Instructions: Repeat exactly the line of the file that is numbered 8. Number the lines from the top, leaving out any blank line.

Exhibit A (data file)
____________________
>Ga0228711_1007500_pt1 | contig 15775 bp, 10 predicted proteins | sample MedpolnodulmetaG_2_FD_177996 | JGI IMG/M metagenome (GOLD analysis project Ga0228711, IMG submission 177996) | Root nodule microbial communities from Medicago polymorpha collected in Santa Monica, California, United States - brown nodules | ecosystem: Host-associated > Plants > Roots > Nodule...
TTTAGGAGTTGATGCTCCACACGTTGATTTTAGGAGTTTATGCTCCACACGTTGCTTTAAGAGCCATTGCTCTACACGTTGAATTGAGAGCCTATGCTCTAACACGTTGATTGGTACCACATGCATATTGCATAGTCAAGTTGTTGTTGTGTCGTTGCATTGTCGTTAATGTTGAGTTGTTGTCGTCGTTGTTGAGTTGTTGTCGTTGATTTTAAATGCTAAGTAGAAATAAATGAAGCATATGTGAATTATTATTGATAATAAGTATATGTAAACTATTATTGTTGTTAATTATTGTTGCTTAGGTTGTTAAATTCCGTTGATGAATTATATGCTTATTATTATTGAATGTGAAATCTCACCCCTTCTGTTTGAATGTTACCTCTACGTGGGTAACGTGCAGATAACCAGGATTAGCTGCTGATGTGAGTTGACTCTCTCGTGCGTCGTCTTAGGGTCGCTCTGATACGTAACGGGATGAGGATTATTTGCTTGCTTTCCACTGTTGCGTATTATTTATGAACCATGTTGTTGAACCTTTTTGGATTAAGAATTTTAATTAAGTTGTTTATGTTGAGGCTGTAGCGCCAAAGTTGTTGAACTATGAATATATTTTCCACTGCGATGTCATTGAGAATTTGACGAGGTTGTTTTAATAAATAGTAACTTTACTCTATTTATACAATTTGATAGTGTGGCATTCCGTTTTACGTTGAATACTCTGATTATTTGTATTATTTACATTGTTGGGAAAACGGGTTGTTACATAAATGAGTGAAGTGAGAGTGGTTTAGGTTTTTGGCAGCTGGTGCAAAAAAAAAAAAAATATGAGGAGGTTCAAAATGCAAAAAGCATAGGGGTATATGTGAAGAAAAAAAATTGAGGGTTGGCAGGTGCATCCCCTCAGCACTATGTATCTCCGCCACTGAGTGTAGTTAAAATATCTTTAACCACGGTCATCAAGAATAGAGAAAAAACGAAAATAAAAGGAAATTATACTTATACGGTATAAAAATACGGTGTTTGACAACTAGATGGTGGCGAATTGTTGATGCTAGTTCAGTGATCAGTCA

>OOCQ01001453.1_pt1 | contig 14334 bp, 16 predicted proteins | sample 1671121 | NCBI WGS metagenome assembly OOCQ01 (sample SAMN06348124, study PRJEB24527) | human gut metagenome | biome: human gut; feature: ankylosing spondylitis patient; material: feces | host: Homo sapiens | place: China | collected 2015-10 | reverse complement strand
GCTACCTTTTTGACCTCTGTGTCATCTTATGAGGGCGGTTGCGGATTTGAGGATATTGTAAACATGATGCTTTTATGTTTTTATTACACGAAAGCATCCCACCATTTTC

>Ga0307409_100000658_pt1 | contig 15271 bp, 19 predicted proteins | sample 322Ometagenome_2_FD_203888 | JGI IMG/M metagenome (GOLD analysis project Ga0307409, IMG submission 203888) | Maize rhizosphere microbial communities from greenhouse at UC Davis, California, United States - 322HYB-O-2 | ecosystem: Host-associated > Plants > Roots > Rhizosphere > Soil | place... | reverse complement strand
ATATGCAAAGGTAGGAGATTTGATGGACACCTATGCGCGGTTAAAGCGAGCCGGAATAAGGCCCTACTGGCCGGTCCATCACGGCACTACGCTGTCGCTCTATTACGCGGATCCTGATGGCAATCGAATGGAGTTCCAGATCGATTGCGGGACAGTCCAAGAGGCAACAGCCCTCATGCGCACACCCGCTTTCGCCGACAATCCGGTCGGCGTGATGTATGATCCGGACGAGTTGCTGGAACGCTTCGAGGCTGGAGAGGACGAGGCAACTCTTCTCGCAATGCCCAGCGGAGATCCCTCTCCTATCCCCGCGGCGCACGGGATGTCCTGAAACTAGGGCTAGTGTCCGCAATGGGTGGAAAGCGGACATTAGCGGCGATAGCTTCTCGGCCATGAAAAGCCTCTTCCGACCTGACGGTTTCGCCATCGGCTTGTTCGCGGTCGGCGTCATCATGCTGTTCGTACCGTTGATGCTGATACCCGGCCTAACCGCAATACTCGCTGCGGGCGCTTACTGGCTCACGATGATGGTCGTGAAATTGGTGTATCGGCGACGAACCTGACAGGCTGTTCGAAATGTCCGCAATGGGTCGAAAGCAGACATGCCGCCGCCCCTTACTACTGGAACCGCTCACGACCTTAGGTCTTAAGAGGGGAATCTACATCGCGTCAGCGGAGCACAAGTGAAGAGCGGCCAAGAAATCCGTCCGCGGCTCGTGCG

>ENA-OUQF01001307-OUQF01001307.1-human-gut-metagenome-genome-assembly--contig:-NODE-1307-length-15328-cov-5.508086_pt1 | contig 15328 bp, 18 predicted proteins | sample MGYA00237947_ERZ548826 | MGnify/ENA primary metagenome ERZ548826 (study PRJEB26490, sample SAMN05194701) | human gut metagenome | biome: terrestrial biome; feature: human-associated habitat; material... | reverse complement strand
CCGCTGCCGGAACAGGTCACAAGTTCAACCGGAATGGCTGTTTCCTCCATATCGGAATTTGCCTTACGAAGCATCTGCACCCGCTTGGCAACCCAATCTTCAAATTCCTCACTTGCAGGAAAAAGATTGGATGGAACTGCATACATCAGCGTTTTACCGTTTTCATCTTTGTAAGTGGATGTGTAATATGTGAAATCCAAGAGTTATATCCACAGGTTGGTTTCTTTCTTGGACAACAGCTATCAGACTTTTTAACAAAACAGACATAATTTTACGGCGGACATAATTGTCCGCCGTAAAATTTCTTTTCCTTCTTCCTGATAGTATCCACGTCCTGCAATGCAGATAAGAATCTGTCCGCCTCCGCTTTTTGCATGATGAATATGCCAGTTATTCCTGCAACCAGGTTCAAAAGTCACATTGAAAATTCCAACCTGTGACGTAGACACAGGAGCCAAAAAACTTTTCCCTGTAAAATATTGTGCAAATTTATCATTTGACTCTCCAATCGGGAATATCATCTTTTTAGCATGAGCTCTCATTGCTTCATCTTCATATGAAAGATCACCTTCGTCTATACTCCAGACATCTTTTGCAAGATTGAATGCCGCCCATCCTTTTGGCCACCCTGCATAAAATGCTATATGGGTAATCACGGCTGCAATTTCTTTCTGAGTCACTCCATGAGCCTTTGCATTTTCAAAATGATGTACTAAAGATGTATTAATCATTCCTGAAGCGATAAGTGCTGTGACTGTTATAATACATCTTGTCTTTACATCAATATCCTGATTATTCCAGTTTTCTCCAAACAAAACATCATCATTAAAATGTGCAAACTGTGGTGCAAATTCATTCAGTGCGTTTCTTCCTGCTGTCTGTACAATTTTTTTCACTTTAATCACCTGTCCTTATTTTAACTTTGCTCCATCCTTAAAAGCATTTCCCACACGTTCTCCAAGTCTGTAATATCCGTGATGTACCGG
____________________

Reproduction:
CCGCTGCCGGAACAGGTCACAAGTTCAACCGGAATGGCTGTTTCCTCCATATCGGAATTTGCCTTACGAAGCATCTGCACCCGCTTGGCAACCCAATCTTCAAATTCCTCACTTGCAGGAAAAAGATTGGATGGAACTGCATACATCAGCGTTTTACCGTTTTCATCTTTGTAAGTGGATGTGTAATATGTGAAATCCAAGAGTTATATCCACAGGTTGGTTTCTTTCTTGGACAACAGCTATCAGACTTTTTAACAAAACAGACATAATTTTACGGCGGACATAATTGTCCGCCGTAAAATTTCTTTTCCTTCTTCCTGATAGTATCCACGTCCTGCAATGCAGATAAGAATCTGTCCGCCTCCGCTTTTTGCATGATGAATATGCCAGTTATTCCTGCAACCAGGTTCAAAAGTCACATTGAAAATTCCAACCTGTGACGTAGACACAGGAGCCAAAAAACTTTTCCCTGTAAAATATTGTGCAAATTTATCATTTGACTCTCCAATCGGGAATATCATCTTTTTAGCATGAGCTCTCATTGCTTCATCTTCATATGAAAGATCACCTTCGTCTATACTCCAGACATCTTTTGCAAGATTGAATGCCGCCCATCCTTTTGGCCACCCTGCATAAAATGCTATATGGGTAATCACGGCTGCAATTTCTTTCTGAGTCACTCCATGAGCCTTTGCATTTTCAAAATGATGTACTAAAGATGTATTAATCATTCCTGAAGCGATAAGTGCTGTGACTGTTATAATACATCTTGTCTTTACATCAATATCCTGATTATTCCAGTTTTCTCCAAACAAAACATCATCATTAAAATGTGCAAACTGTGGTGCAAATTCATTCAGTGCGTTTCTTCCTGCTGTCTGTACAATTTTTTTCACTTTAATCACCTGTCCTTATTTTAACTTTGCTCCATCCTTAAAAGCATTTCCCACACGTTCTCCAAGTCTGTAATATCCGTGATGTACCGG